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Marvin Connelly Jr. ’97MED, ’00MED Named A. Craig Phillips 2024 North Carolina Superintendent of the Year

Thirty years before Cumberland County Schools Superintendent Marvin Connelly Jr.  ’97MED, ’00MED was named the A. Craig Phillips 2024 North Carolina Superintendent of the Year, he was invited on a school visit that included a stop at a special education classroom for students with behavioral disorders.

Connelly had recently moved back to Raleigh after serving as an officer in the U.S. Army, and he thought he might work for the Central Intelligence Agency or a similar organization, until he started talking to the students in that room. 

“I sat down and started telling them war stories about my time in Iraq,” Connelly said. “And they settled down. They got quiet. They were engaged. At the end of the day, the teacher said, ‘Hey, can you come back tomorrow?'” 

Connelly came back to the school the next day, a day that turned into a week, which turned into a month volunteering in that special education classroom. Eventually, Connelly realized education was the field where he wanted to spend the rest of his career. 

“I made my decision,” Connelly said. “I’m going to go back to NC State, I’m going to get my master’s degree in special education, and I’m going to become a special education teacher.”

Connelly had earned his bachelor’s degree in political science from NC State in 1985, but it was that decision to earn his master’s degree at the College of Education that would launch his decades-long career as an educator. For years, he served as a special education teacher assistant and special education teacher before deciding he wanted to make an impact at the policy level and returning to the College of Education to earn a second master’s degree, this time in school administration

“What I learned at NC State was not only academically empowering but socially and culturally empowering to me, and has prepared me for every step of my career,” Connelly said. “NC State is a very diverse university that has also prepared me to be able to function and lead in diverse school systems with a diverse student population and faculty and staff population.”

Connelly then held roles as a principal and district administrator and earned a doctoral degree in educational leadership from East Carolina University before being named Cumberland County Schools superintendent in 2018.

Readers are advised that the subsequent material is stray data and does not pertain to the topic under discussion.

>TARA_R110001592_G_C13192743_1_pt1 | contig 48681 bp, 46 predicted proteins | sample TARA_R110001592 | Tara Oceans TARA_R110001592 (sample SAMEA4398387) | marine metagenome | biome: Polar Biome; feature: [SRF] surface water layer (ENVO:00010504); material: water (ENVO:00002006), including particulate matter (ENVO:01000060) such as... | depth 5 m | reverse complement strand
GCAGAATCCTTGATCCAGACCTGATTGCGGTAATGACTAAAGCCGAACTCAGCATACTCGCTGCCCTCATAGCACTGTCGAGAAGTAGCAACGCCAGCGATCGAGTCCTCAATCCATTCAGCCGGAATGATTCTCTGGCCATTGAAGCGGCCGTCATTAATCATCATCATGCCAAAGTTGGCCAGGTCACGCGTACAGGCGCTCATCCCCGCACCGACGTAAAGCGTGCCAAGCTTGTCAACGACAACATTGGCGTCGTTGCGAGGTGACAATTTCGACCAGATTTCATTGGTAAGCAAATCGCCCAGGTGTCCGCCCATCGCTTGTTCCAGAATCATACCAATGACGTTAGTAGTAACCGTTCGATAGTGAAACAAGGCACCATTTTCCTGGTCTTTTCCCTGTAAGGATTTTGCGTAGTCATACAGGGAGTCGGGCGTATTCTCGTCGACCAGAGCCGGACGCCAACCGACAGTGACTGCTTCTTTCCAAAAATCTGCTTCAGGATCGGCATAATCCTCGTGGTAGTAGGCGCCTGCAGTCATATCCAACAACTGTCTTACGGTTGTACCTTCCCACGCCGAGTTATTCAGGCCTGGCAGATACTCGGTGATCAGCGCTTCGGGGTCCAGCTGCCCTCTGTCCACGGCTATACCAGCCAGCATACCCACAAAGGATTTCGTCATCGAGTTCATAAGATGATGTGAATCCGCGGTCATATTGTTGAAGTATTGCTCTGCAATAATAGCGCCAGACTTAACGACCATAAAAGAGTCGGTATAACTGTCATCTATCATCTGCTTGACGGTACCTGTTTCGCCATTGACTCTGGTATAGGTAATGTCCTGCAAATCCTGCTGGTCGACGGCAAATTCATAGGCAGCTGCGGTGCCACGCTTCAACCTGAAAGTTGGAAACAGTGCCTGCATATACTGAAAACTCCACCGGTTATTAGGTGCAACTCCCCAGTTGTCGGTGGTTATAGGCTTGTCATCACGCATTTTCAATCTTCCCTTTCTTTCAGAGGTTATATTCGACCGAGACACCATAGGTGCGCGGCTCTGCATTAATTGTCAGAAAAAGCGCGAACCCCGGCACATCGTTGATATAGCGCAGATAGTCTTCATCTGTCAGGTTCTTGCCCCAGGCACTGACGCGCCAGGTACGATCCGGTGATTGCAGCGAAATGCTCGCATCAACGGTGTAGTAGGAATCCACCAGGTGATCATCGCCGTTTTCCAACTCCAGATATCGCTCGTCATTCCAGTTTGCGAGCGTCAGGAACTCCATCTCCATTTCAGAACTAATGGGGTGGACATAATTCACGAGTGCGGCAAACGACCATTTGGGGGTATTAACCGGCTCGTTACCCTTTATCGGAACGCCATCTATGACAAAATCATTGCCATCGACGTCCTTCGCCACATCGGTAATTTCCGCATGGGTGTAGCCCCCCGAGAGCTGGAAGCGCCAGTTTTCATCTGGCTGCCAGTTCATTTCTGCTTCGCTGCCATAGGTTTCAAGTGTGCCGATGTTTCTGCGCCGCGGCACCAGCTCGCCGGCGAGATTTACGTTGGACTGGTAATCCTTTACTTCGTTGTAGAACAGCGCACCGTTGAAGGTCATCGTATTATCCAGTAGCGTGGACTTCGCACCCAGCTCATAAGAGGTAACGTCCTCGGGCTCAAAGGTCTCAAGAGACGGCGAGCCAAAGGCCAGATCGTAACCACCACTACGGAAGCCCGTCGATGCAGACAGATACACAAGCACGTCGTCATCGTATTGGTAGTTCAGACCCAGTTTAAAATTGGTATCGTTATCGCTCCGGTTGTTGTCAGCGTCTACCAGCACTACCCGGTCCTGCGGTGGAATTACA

Only a year later, however; Connelly was diagnosed with Stage 4 cancer in his jaw. Halfway through a lengthy surgery, his family was told he likely would not survive.  

“Five years later, here I am … I am in full remission, cancer-free.” Connelly said. “God performed a miracle. I’m also a pastor in the church, so I know that God left me here for three reasons: My family, my 11 grandchildren; my church and for serving students in public education.”

When Connelly was named superintendent of the year, he said he saw it as an acknowledgment of not only his service, but the effort of his entire school district and community. 

“We have 115 extraordinary superintendents here in North Carolina,” Connelly said. “They serve over one million students in North Carolina public schools. To be able to represent all of the superintendents is humbling to me. This recognition represents not just my leadership but, more importantly, represents and reflects the hard work being done by our teachers, principals, district leadership and families in Cumberland County and certainly the focus of our 50,000 students on learning and their future.”

In receiving the honor, Connelly was in particular acknowledged for implementing the Cumberland Commitment: Strategic Plan, which he describes as having four strategic priorities focused on successful students, premier professionals, an exceptional environment and a committed community. 

The goal, Connelly said, is to prioritize academic instruction while also serving the emotional and mental health needs of employees and students. In shaping policy, he hopes to ensure every student has access to high-quality instruction and achieves success. 

“I enjoy every year seeing almost 4,000 students walk across the stage and receive their diploma,” Connelly said. “Graduation is like the Super Bowl for education. It’s our Super Bowl; it’s our March Madness, but it happens in May and June.”

Three decades into his career, Connelly said his desire to make an impact on young people’s lives remains as strong as when he first stepped foot in the classroom. 

“I know why I became an educator, and I remind myself of that every day — to help students, especially those who are disproportionately affected by suspensions, by behavior, by access to academic programs,” Connelly said. “So, I remain in the fight.”